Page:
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How to Lower Your Blood Pressure

Posted by The Best of Health
Categories: Heart Related /

lower-blood-pressure-130170527Have you been told you have high blood pressure? If so, it’s important to make some healthy changes to your lifestyle to reduce your risk of a heart attack or stroke. There are plenty of simple steps you can take to lower your blood pressure and get your health back on track.

Eat a Healthy Diet

Having a healthy, balanced diet has many benefits, and helping to lower your blood pressure is one of them. Try to limit your intake of unhealthy fats and have five portions of fruit and vegetables each day. You should also limit the amount of caffeine you have. Drinking more than four cups of coffee a day is bad for your blood pressure.

Most importantly, you need to cut down on salt. Salt helps to increase blood pressure, so aim to have no more than 6g a day. Remember, this doesn’t just mean not adding salt to your chips – salt is already present in many foods. Make sure you check the nutritional information on foods before you eat them.

Be Active

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Engaging in enough physical activity is an important part of managing blood pressure. If you’re not used to being active, introduce exercise to your routine gradually. The NHS recommends getting 150 minutes of exercise each week, which can easily be broken down into short, manageable sessions. This can include jogging, cycling or many other calorie-burning activities. Even brisk walking counts.

Aim for a Healthy Weight

If you’re overweight or obese, your blood pressure is likely to be higher, so it will be helpful to try to lose some weight. The above tips – following a healthy diet and being physically active – will help you to shed some excess fat and work towards a healthy weight. Your goal should be to reach a healthy body mass index (BMI). Your BMI is a measure of your body fat based on height and weight, and a normal BMI should be between 18.5 and 24.9. The NHS website has a BMI calculator to help you determine yours.

Cut Down on Alcohol

Regularly drinking alcohol over a long period of time increases your risk of high blood pressure. If you drink frequently, you need to cut down. Men shouldn’t be drinking more than three to four units per day, and women should limit their intake to no more than two or three units a day. Make sure you’re aware of what counts as a unit because they add up quickly. You might find it helpful to download an alcohol tracking app which can calculate your intake for you, as well as helping you to cut down.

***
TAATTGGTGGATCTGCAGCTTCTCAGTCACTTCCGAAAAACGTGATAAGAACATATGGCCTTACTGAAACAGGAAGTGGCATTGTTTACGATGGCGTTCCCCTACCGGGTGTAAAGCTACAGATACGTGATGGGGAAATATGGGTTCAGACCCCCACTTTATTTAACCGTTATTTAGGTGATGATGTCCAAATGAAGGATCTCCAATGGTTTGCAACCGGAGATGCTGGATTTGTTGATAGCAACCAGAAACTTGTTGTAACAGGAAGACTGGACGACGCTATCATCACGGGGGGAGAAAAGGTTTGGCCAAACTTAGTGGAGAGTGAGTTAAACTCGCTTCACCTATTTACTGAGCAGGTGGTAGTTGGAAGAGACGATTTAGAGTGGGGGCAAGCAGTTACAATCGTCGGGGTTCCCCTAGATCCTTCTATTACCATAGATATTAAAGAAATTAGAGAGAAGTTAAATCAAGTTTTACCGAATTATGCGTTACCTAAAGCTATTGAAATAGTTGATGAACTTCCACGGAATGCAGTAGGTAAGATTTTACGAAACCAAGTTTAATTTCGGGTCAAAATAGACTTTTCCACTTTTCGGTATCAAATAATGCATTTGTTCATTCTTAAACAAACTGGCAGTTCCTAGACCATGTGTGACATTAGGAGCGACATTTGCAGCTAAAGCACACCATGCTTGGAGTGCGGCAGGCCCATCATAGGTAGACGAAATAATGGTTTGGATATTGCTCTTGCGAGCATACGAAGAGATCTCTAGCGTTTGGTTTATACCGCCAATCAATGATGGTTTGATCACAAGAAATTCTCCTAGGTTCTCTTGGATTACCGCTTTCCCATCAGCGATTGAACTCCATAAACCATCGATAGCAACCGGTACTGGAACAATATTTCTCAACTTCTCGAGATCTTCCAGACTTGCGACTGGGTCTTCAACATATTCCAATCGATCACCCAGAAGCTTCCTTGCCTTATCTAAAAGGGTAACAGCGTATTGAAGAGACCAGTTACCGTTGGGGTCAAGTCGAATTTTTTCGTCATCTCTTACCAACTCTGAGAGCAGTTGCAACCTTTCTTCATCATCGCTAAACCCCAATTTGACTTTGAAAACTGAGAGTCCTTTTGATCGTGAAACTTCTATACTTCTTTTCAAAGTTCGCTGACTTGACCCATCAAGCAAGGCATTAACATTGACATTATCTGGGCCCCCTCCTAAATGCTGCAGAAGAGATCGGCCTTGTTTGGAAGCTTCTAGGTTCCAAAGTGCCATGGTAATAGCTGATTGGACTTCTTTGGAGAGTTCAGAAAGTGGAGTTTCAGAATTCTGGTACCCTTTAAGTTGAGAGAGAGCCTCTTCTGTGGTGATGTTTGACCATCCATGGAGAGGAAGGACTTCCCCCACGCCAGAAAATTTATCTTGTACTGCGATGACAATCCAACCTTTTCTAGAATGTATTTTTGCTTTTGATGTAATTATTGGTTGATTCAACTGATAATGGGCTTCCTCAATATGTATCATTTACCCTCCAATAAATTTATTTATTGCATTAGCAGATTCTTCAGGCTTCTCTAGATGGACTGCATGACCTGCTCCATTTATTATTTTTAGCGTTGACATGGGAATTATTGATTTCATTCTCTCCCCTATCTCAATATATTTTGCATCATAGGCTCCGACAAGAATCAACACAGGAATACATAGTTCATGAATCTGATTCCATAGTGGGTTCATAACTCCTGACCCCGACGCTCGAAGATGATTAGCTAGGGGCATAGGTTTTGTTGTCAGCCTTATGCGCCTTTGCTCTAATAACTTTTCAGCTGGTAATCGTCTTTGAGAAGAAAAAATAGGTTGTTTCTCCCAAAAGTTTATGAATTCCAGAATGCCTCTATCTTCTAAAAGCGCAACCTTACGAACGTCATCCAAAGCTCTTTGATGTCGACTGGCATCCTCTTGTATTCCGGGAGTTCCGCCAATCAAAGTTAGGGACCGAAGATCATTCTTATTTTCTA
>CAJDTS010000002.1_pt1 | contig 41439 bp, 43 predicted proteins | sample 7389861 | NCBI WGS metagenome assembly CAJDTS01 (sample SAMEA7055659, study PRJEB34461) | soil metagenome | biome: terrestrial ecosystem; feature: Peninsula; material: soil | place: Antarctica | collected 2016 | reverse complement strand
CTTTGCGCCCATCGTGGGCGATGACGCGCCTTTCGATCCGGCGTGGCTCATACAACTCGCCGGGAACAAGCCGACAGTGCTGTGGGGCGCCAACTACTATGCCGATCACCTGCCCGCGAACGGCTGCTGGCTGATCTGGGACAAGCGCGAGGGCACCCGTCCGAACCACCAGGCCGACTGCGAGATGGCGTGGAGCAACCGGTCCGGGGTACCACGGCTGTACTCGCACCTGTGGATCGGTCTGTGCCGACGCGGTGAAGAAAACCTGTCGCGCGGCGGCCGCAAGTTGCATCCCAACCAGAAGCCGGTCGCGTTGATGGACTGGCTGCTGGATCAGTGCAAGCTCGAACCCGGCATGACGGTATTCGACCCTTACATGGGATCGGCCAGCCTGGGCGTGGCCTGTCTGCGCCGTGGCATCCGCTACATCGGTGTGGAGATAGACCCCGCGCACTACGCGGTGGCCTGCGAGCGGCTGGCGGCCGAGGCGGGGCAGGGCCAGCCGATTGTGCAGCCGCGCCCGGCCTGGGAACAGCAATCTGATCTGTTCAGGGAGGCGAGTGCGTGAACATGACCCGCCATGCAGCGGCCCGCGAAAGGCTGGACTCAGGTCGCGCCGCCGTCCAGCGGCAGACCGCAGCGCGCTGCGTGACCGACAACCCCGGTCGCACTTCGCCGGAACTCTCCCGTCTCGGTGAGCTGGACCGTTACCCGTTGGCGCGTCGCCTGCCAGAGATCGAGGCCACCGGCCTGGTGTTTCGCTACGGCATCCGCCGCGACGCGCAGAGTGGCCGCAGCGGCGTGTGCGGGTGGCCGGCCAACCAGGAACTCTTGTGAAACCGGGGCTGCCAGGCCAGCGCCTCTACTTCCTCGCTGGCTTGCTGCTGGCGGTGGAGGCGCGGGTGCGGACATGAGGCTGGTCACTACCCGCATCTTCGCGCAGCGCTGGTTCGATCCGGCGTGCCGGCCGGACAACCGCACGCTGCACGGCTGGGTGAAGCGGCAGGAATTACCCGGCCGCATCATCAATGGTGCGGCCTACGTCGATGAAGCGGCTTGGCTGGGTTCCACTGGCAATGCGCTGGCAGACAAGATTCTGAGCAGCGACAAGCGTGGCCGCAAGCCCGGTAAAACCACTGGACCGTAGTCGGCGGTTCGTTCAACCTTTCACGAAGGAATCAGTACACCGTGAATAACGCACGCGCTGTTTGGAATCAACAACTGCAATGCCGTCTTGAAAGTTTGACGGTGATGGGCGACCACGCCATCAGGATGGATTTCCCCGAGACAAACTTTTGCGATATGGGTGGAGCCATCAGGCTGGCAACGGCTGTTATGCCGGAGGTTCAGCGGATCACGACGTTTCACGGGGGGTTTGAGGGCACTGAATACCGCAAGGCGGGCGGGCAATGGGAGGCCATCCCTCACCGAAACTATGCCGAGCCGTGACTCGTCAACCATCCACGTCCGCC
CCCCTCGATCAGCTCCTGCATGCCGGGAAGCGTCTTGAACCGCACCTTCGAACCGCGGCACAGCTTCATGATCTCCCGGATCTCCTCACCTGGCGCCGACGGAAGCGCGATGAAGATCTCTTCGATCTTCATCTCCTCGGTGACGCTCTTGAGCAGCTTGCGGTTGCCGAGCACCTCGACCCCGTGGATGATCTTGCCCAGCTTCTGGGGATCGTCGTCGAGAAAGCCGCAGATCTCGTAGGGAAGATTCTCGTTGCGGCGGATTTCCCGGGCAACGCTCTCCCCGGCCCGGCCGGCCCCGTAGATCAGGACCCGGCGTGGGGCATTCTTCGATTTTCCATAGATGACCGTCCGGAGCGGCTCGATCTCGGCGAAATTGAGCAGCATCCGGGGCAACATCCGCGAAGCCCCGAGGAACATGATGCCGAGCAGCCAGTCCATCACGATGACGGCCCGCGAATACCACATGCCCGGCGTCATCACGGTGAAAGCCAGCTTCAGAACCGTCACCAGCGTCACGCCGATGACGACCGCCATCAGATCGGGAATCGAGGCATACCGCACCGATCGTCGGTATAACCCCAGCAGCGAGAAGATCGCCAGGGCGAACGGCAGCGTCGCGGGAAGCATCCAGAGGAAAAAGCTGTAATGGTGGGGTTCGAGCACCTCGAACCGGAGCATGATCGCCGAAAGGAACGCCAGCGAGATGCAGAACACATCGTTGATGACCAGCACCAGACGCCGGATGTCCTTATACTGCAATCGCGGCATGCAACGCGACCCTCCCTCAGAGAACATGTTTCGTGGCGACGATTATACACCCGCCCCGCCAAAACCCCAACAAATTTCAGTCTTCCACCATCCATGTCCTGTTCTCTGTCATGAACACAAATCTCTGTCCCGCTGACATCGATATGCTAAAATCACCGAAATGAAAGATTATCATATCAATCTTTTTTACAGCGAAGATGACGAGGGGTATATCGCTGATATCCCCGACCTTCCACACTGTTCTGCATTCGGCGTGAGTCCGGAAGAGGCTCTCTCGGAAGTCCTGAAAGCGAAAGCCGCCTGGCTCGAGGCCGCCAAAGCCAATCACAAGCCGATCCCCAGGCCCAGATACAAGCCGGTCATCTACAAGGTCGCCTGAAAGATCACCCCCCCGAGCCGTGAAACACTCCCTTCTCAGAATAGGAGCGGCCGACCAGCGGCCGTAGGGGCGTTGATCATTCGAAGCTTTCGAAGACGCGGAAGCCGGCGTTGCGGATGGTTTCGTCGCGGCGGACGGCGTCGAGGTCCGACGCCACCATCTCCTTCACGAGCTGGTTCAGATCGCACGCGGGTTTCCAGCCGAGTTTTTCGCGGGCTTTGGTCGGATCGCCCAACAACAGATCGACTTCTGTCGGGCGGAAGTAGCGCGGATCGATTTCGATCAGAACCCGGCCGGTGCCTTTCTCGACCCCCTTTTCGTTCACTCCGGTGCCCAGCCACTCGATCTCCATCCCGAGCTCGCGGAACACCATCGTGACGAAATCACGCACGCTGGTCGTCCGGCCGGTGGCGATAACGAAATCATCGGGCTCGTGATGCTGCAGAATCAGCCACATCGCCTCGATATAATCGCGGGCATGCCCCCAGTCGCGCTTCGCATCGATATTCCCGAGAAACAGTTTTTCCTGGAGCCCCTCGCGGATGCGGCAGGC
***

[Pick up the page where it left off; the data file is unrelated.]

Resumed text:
Quit Smoking

If you’re currently a smoker, quitting is one of the best things you can do for your health. Along with a number of other negative effects on your health, smoking directly affects your blood pressure and increases your risk of heart disease or stroke. If you need help, see your GP, who can enrol you in a ‘stop smoking clinic’, prescribe nicotine replacement therapy, or provide you with medication that will help you quit. You could also join your local NHS Stop Smoking Service, where you’ll have the support of advisors and other smokers trying to quit.

Relax

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Stress has a negative impact on your blood pressure, so relaxing can reduce it. Try to engage in stress-relieving activities such as exercise or arts and crafts. You might also find meditation or yoga helpful. If you find yourself frequently stressed and are struggling to cope with it, you can even take a stress-management course.

If you have high blood pressure, these types of changes are essential, but it’s helpful to follow these tips even if you don’t. Living a healthy lifestyle in general can help to prevent high blood pressure in the first place.

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